Comment: Did 'Sunday Times' breach columnist's employment rights?
It’s been a turbulent week for journalist Kevin Myers and the Sunday Times newspapers in both Ireland the UK following Myers recent controversial column which caused deserved consternation among the Jewish community and general public alike as being anti-Semitic in nature.
Much debate has since ensued following its publication last weekend, as to whether or not it was discriminatory and racist in tone and how it was successfully published in the first instance having been received as so blatantly offensive.
It is reasonable to expect that both BBC presenters explicitly referenced in the column, namely Claudia Winkleman and Vanessa Feltz, will explore with their legal teams whether their reputation has been damaged as a result of the piece from a defamatory perspective.
Another legal viewpoint which is not being debated on however, is whether Kevin Myers employment rights and entitlements to due process have been infringed by his expeditious termination with the Sunday Times. It is not known what type of employment agreement Myers had with the Sunday Times at the time of writing, if any at all, as he may be simply a freelance journalist.
However, from the rhetoric emanating from both Myers and the Sunday Times this week, it could be implied that an employer employee relationship exists between both parties. If such a relationship does exist, given Myers is based in Dublin under the Dublin branch of the newspapers means Myers contract operates within the Irish jurisdiction and under Irish employment legislation.
The relevant legislation for such matters in an Irish context is the Unfair Dismissal Acts, 1977–2015. Under this legislation, claims can be brought to the Workplace Relations Commission (the forum for such disputes) within 6 months following termination of one’s employment as long as that employee has 12 months continuous service with the employee subject to certain provisos and contractual terms in place.
In such circumstance whereby an employee claims they have been unfairly dismissed and with or without due notice, the burden is placed on the employer to show there were fair grounds to justify the dismissal. Claimants in such cases if successful can seek re-instatement, re-engagement and/or compensation, the latter is capped at a maximum award of 2 years’ salary, which is seldom given in practice. There is also an obligation on the employee to mitigate against their financial losses following termination of their employment, meaning they must be actively looking for a new employment.
A prerequisite for employers in such claims, is the expectation that appropriate disciplinary procedures regarding employee misconduct are in place and are followed. The employer must adhere to these fair procedures and provide adequate warning when dismissal is being contemplated, meaning the employee is fully aware of the allegations against them and more importantly provided with an opportunity to respond to such allegations of misconduct.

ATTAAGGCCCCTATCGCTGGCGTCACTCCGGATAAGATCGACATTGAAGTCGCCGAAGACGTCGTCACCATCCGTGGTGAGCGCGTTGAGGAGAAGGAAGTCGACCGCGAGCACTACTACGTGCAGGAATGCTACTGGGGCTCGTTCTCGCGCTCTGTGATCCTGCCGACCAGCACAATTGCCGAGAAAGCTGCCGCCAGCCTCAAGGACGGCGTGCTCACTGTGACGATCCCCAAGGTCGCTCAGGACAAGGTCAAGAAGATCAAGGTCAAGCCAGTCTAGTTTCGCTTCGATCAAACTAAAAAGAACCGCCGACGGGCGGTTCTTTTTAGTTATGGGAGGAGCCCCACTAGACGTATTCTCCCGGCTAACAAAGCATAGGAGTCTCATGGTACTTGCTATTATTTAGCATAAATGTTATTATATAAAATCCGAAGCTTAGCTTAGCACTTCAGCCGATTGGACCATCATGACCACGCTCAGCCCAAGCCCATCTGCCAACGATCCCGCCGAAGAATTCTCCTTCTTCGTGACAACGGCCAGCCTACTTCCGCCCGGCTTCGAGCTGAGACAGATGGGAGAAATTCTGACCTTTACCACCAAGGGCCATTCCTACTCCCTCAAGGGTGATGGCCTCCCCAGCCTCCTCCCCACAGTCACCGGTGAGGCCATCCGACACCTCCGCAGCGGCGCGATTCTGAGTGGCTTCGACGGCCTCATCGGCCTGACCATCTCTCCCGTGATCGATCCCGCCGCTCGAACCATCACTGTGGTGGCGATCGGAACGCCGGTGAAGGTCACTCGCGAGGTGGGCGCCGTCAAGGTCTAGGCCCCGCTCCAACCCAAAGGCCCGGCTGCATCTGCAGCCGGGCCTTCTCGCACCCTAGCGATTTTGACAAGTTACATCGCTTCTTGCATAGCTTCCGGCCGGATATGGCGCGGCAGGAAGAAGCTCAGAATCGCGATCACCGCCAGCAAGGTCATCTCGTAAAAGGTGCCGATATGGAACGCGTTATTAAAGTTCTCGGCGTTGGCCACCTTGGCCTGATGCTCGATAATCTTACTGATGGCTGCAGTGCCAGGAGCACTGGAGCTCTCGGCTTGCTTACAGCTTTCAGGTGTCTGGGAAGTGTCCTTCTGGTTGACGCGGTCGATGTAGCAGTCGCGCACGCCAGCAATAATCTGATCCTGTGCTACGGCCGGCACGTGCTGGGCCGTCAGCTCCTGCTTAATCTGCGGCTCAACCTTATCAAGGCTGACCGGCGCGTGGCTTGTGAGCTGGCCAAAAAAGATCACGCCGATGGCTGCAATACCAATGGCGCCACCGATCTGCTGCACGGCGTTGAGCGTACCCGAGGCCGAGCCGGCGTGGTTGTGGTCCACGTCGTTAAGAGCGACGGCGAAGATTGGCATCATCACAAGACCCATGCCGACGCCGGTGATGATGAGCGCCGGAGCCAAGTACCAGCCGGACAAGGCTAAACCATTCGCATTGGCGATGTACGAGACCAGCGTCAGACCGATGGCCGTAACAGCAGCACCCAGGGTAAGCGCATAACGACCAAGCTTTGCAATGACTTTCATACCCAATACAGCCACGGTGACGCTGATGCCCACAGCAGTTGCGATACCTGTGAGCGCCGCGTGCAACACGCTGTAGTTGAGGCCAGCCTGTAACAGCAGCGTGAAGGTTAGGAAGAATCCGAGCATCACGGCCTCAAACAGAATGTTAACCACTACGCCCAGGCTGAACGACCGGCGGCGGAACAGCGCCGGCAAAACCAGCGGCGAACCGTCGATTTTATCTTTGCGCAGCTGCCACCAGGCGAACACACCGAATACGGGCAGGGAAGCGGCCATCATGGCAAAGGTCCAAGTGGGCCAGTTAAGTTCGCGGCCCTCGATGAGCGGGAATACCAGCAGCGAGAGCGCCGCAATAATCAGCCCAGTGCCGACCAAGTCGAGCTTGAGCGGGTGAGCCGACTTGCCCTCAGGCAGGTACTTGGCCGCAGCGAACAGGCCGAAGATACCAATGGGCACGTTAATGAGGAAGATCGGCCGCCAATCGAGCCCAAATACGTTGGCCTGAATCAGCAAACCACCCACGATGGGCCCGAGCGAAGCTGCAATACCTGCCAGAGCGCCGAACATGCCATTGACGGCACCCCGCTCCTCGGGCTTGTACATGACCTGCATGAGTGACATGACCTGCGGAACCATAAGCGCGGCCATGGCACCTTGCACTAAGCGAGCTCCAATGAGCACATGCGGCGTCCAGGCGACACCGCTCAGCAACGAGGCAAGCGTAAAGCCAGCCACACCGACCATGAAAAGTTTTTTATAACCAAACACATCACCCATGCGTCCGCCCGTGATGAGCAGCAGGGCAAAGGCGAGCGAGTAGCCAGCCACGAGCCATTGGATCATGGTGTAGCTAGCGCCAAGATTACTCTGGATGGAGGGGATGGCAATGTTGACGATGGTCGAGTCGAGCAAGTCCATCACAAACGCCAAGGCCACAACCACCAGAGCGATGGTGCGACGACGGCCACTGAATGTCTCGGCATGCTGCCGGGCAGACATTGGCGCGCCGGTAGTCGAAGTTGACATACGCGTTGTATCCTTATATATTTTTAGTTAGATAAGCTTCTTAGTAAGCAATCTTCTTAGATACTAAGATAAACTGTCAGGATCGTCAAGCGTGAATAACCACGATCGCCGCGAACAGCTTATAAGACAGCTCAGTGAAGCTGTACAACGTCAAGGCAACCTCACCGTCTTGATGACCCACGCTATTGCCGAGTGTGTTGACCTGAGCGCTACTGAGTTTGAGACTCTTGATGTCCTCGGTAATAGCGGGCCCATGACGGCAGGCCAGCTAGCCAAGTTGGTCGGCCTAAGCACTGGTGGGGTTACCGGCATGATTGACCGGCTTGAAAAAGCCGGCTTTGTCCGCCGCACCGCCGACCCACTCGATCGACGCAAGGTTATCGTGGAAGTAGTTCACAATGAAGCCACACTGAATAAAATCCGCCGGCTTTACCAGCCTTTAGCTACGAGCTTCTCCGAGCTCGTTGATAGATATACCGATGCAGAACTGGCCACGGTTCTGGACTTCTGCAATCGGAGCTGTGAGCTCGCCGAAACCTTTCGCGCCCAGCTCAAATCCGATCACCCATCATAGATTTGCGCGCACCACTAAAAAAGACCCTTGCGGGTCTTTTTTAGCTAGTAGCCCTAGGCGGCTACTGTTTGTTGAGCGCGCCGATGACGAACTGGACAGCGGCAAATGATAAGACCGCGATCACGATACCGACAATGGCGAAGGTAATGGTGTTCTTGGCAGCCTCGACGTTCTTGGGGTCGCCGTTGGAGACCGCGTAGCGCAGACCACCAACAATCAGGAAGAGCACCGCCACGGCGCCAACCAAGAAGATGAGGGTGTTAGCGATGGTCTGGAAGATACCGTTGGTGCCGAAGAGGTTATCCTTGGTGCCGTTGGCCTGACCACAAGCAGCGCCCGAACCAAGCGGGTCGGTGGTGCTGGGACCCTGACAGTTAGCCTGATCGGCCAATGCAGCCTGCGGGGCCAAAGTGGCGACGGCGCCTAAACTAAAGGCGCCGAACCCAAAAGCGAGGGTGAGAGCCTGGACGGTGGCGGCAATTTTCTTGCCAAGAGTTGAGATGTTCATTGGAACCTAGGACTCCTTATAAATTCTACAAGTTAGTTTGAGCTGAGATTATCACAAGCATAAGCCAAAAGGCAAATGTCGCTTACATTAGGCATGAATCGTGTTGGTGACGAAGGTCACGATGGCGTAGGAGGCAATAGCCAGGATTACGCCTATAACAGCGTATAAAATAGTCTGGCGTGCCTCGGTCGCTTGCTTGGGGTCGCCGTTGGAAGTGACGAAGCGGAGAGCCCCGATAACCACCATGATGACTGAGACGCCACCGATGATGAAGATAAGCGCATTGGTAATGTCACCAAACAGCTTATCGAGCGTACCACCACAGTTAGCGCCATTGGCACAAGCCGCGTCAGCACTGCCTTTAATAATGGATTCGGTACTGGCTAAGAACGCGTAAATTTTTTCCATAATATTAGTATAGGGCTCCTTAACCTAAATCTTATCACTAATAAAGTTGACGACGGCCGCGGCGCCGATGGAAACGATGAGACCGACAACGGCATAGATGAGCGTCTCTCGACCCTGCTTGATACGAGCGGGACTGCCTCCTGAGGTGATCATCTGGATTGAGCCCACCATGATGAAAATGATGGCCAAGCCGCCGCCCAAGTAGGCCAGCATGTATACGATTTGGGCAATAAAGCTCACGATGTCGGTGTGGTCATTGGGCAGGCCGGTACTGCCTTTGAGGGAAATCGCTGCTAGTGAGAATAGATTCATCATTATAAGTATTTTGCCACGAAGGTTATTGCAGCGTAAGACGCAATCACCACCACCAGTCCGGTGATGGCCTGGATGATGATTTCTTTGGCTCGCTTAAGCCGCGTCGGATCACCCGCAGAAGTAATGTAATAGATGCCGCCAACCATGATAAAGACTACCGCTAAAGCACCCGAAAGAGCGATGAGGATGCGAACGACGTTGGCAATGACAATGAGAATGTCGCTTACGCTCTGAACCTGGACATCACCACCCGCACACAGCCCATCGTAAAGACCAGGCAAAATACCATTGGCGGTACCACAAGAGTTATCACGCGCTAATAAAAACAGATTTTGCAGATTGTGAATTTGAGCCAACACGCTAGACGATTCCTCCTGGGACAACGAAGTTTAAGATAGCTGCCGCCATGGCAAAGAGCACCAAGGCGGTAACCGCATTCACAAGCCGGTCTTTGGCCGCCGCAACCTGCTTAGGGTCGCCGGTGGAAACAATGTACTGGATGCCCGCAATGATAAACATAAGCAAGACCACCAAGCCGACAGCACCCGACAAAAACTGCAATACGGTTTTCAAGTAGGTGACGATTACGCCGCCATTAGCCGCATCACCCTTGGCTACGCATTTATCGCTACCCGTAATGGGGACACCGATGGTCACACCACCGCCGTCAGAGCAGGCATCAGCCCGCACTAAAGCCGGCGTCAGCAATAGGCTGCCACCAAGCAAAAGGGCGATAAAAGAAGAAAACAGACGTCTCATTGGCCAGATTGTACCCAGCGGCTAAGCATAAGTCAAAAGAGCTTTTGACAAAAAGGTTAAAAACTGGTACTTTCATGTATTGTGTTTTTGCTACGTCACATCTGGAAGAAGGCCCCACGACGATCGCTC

There are however, instances when employee conduct is deemed so gravely serious by an employer, that the term gross misconduct arises whereby instant termination can occur without due notice or payment in lieu of such notice. Normally such terms would need to be stipulated expressly in one’s employment contract and have outlined what serious acts would constitute gross misconduct. An onus would still lay with the employer to justify such termination if a claim is brought by a disgruntled employee.
For speculative purposes, if we are to assume Kevin Myers has indeed a contract of employment with the Sunday Times, then most commentators could argue that Myers actions in themselves constituted gross misconduct and thereby deserved to be swiftly fired by head office. A major weakness with such a position is that it appears at least five or six people located between Dublin and London would have viewed the column before sanctioning it for print, as affirmed by Myers in his RTE radio interview on Tuesday with Sean O’ Rourke.
This hints that more stringent due diligence should have been observed by his employer thus limiting Myers responsibility as an employee, to an extent at least. Furthermore given Myers tendency for provocative and divisive pieces, one would have expected the need for an even higher standard of due diligence by either editorial team as to mitigate against such risk.
In that same interview however, Myers took full responsibility for the column and fell ceremoniously on his own sword so to speak. He too rightly apologised to those whom he offended and stated that he believed his journalist career was “in tatters” and that he “deserved to be sacked”.
It will remain to be seen what collateral damage these events will have for Myers’ future career and any subsequent damage to the Sunday Times from a branding perspective. It would also indicate that Myers is unlikely to legally challenge such a termination, although this stance may change in time on reflection as to whether or not he genuinely feels his employment rights were infringed.
Jason O'Sullivan is a solicitor and public affairs consultant at JOS Solicitors